The Race is On

Published on: 19:47PM Mar 20, 2015


Market Watch with Alan Brugler

March 20, 2015

The Race is On

Big price moves last Friday, on Tuesday and this Friday are trying to tell us a couple things. One might be that liquidity is lacking, resulting in big ripples when an elephant steps in the water. This is a common complaint with the Wall Street crowd as it chafes under tighter regulation and some firms have closed down their trading desks. However, it can also be seasonal if you look at open interest patterns. We know that open interest tends to pick up in grains once the growing season begins and creates more tradable speculative moments. The big moves in wheat tell us that weather is beginning to be a factor. We’re not just trading exports and the dollar (although the break in the dollar following the Fed meeting clearly helped commodities priced in dollars). The heat early in the week, variable rainfall forecasts and results, and shifting 10 day forecasts all attracted market responses. The race is on!

May corn futures were up 1.1% for the week, a 4 1/4 cent gain which occurred entirely on Friday. There were some modestly bullish influences during the week, including increased weekly ethanol production (and reduced stocks), decent weekly export sales, and planting delays in southern areas which will restrict new crop corn supplies in July and August. None of those really expressed themselves in the market until the US dollar index broke sharply on Friday.













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May soybeans posted a loss of 3 cents for the week, following an 11 cent drop the week before. Net soybean export sales reported this week were 347,000 MT, well above the previous week. Meal export bookings also totaled 216,600 MT vs. 101,800 MT the previous week. Soybean export commitments as a % of the total projected by USDA for the year are at 99% vs. the 5-yr average of 95% for this week of the year. The monthly NOPA crush report for February was in line with the previous month on a use per day basis, with February only having 28 days. That was initially seen as bearish. Informa on Friday estimated US plantings at 87.5 million acres for 2015, in line with an 87.25 million estimate from Farm Futures.

Chicago wheat ended the week with a 5.4% gain to add to the 3.9% rise the week before.  Wheat export sales reported this week by USDA totaled 534,800 MT including 142,900 MT for 2015/16 delivery. Consultant Informa projected US all wheat plantings at 56 million acres on Friday. An earlier estimate from Farm Futures called for 55.6 million. The EU continues to be an aggressive exporter, approving licenses for another 780,130 MT in the week ending March 17.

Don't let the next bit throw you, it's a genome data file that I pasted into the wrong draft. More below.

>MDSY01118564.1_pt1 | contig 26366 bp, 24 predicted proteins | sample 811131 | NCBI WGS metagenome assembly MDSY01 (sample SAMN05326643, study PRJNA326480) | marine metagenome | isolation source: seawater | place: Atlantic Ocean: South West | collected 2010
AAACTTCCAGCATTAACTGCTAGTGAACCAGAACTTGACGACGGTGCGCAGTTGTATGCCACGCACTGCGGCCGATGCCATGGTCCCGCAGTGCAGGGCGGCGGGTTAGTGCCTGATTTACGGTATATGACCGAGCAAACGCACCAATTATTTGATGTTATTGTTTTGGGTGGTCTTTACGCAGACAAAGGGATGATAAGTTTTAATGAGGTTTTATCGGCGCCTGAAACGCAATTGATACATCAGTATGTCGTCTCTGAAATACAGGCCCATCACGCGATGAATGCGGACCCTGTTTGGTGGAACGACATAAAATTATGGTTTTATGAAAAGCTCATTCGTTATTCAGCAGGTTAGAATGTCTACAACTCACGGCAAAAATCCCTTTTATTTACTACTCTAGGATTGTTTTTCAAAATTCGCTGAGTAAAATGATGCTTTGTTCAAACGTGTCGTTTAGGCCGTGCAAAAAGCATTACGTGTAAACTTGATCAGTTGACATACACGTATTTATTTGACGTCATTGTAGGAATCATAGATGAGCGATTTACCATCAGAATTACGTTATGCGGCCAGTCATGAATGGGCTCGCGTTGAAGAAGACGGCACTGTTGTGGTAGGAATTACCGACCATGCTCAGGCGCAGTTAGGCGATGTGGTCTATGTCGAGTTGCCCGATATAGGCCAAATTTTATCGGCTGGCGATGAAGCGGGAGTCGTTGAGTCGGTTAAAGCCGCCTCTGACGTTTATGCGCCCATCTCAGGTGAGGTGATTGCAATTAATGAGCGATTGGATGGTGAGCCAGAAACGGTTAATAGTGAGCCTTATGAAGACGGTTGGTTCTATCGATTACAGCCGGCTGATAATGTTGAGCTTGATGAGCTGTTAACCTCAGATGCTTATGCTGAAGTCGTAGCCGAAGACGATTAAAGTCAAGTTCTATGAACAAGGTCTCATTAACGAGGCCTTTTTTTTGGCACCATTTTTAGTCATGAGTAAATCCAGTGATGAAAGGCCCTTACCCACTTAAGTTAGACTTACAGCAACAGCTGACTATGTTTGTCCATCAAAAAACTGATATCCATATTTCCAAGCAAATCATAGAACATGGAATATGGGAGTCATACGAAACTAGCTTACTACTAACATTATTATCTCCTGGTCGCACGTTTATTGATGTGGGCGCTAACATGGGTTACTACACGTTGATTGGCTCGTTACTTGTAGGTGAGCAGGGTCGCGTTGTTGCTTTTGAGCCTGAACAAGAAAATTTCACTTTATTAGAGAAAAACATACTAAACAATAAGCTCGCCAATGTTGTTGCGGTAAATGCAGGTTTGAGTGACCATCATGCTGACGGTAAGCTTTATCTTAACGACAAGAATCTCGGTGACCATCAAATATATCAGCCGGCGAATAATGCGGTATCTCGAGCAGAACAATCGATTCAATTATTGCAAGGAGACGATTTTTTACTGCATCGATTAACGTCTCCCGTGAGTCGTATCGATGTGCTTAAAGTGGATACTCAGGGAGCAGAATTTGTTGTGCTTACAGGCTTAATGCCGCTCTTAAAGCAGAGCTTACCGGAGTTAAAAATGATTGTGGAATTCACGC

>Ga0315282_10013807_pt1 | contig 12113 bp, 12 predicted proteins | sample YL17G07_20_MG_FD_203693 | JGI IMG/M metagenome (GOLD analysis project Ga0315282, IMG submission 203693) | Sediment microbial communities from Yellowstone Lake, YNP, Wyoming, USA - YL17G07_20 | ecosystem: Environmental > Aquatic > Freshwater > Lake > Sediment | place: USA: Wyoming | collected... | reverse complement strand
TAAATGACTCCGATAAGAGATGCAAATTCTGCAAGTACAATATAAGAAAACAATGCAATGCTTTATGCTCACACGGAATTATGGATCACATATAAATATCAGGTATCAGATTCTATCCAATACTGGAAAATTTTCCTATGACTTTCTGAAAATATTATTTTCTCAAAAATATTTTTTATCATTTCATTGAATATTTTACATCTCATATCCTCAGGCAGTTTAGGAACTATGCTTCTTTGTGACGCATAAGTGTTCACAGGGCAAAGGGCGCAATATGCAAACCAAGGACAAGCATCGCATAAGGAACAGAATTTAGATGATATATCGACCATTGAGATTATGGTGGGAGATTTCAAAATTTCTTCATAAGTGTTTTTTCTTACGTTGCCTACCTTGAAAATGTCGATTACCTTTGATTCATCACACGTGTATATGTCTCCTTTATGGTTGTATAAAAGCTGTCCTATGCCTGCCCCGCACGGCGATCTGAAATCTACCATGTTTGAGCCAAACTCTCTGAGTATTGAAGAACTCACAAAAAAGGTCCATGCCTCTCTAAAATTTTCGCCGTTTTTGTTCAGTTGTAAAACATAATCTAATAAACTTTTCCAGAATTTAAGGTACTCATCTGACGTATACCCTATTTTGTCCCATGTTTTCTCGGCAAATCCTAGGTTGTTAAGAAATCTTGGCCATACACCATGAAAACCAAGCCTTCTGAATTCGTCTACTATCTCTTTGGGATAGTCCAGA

May cotton futures gained 3.7% this week, getting back a good part of the previous week’s 4% loss. lost more than 4% for the week.  USDA weekly export sales improved to 289,900 RB for last week. That included 1,100 RB of Pima and 50,200 RB of 2015/16 business.  Cert stocks slipped to 7,515 bales, with 616 more bales de-certified.  The new USDA AWP for March 20-26 is 46.35 with the LDP rising to 5.65 cents per pound.  It was 4.95 last week.

April cattle futures gained 2.6% this week. That weakened what had been a very strong basis. March feeders added another $2.20 this week, up 1.02% as the front month futures caught up with the CME index.  Beef production in the week ended March 21 is estimated down 1.1% from a week earlier and down 7.7% from the same week in 2014. Estimated weekly slaughter was down 10.5%. Year to date, beef production is now down 4.9% from last year. Weekly beef export sales slowed to 11,600 MT, off 33% from the excellent sales of the previous week.  The Friday afternoon USDA Cattle on Feed report showed a drop of 0.5% vs. March 1, 2015 in major feeder numbers. Placements during February only totaled 91.9% of those one year earlier.

Hog futures lost another 6.2% this week after being down 6.5% the previous week. The perception of excess production continues to lean on the market.  USDA weekly pork production was up a substantial 10.0% from the same week in 2014, with slaughter also up 9.8%. On the positive side, it was up only 0.4% from the previous week.  Pork production YTD has now been 4.4% larger than last year to this point. When coupled with slow export sales, you have a mess. Some small progress was made on the export shipping side, wth 19,800 MT exported. Net new sales for the week were 21,100 MT.

Market Watch

Livestock traders will begin the week reacting to the Friday night Cattle on Feed report. They will also want to take a look at the Cold Storage report on Monday night to see if the inventory buildup in February was as bad as advertised. The USDA report lineup is pretty standard, with export inspections on Monday and weekly export sales on Thursday. March feeder cattle futures and options will expire on Thursday. The main quarterly report will be the Hogs & Pigs report scheduled for release on Friday afternoon. Friday will also market the expiration for April grain futures options.

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There is a risk of loss in futures and options trading. Past performance is not necessarily indicative of future results.

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